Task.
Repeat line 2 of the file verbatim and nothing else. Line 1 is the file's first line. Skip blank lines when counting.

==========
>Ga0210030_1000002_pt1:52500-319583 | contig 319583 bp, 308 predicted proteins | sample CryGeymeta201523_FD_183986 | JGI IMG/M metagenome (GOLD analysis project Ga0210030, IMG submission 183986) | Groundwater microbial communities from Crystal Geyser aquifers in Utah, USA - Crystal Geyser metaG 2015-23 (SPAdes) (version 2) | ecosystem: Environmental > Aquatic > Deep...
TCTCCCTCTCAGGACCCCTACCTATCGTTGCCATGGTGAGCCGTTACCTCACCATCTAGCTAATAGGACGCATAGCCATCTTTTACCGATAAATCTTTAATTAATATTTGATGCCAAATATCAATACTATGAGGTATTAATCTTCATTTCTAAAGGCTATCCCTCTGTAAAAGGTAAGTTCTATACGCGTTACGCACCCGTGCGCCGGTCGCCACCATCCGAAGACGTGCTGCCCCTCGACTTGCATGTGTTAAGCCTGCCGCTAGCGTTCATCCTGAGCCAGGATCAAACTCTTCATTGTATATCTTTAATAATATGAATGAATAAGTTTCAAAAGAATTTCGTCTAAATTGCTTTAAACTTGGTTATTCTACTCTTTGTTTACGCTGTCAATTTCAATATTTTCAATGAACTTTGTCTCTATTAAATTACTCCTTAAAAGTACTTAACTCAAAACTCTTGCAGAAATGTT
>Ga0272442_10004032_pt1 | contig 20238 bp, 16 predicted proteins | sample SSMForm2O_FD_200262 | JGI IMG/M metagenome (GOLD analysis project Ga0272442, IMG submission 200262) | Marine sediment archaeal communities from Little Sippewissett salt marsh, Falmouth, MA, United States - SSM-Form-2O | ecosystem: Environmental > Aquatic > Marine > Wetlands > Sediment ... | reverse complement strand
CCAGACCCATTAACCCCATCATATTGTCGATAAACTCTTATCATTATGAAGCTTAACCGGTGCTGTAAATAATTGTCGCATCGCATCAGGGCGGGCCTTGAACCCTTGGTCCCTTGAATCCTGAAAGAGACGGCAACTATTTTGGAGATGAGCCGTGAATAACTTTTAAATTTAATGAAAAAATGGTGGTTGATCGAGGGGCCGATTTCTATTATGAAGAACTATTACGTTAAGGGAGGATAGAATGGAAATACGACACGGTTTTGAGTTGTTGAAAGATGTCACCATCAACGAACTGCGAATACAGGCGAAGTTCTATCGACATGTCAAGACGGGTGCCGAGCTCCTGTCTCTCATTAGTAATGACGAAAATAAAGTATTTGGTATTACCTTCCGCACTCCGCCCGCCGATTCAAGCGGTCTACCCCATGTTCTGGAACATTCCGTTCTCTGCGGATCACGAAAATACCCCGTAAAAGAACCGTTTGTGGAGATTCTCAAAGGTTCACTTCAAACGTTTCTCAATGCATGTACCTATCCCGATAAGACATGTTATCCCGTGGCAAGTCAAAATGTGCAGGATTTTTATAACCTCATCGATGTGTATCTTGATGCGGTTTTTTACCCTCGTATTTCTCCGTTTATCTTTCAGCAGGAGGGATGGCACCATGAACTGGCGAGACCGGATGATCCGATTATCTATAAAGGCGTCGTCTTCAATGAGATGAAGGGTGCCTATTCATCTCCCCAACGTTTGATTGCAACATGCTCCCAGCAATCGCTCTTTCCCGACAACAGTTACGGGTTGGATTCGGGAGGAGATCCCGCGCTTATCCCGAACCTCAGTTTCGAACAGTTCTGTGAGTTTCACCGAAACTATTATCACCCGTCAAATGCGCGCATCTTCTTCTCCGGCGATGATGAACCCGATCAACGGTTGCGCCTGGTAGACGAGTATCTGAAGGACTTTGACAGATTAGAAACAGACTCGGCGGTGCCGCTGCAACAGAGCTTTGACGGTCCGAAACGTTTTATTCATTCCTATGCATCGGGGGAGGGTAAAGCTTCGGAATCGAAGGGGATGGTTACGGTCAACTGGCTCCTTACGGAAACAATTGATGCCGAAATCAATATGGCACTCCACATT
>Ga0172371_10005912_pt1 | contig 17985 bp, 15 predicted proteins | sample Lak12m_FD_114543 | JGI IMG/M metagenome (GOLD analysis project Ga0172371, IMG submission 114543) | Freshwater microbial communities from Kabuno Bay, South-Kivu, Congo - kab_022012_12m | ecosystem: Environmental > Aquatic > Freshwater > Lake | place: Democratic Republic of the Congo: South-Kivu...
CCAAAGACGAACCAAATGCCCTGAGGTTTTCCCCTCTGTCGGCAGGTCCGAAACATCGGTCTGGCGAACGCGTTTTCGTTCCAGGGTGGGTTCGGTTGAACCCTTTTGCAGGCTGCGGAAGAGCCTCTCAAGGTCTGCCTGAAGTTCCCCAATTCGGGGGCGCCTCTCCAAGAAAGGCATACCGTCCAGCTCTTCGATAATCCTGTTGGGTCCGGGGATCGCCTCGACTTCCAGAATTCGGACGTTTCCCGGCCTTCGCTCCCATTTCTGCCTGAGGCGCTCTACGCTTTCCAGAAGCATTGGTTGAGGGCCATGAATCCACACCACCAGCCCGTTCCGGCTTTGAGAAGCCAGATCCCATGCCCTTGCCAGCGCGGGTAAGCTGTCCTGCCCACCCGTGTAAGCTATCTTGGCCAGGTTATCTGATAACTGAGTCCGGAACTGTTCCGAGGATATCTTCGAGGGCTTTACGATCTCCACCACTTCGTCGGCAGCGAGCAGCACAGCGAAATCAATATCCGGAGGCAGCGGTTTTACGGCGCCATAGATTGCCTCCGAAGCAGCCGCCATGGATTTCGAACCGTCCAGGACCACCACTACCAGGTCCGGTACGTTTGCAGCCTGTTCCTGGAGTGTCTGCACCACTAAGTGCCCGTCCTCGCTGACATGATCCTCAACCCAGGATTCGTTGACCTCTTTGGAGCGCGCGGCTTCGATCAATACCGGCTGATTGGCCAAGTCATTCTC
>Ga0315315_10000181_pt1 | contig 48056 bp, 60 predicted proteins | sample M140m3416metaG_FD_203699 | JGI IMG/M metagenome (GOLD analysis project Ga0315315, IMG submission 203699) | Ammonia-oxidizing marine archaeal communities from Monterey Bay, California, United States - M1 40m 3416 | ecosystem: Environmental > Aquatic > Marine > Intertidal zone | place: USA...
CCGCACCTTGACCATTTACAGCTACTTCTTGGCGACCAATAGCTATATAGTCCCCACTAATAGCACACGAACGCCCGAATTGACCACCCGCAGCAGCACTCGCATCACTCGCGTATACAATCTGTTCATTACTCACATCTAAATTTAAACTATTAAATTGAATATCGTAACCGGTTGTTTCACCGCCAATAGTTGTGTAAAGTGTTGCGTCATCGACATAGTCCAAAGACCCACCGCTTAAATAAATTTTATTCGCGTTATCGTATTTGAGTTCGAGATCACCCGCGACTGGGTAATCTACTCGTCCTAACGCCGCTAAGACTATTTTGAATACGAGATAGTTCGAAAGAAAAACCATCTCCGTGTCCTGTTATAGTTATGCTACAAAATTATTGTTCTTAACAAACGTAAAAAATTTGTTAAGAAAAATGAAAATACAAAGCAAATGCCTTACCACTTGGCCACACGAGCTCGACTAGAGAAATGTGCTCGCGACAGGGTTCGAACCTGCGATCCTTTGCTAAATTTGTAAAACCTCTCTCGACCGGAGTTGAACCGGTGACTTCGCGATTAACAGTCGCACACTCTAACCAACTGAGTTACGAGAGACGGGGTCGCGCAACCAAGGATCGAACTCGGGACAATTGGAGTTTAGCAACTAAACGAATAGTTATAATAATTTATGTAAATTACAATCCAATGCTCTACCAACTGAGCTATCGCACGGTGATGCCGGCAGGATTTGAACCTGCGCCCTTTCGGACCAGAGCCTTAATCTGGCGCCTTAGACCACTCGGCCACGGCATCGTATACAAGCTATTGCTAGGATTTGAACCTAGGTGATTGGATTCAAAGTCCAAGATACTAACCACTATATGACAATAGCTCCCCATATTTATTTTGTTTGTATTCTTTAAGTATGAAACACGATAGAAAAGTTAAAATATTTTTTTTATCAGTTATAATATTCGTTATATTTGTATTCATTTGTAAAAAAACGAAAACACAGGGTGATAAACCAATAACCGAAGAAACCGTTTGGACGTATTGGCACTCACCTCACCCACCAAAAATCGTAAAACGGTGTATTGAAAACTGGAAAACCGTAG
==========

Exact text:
TCTCCCTCTCAGGACCCCTACCTATCGTTGCCATGGTGAGCCGTTACCTCACCATCTAGCTAATAGGACGCATAGCCATCTTTTACCGATAAATCTTTAATTAATATTTGATGCCAAATATCAATACTATGAGGTATTAATCTTCATTTCTAAAGGCTATCCCTCTGTAAAAGGTAAGTTCTATACGCGTTACGCACCCGTGCGCCGGTCGCCACCATCCGAAGACGTGCTGCCCCTCGACTTGCATGTGTTAAGCCTGCCGCTAGCGTTCATCCTGAGCCAGGATCAAACTCTTCATTGTATATCTTTAATAATATGAATGAATAAGTTTCAAAAGAATTTCGTCTAAATTGCTTTAAACTTGGTTATTCTACTCTTTGTTTACGCTGTCAATTTCAATATTTTCAATGAACTTTGTCTCTATTAAATTACTCCTTAAAAGTACTTAACTCAAAACTCTTGCAGAAATGTT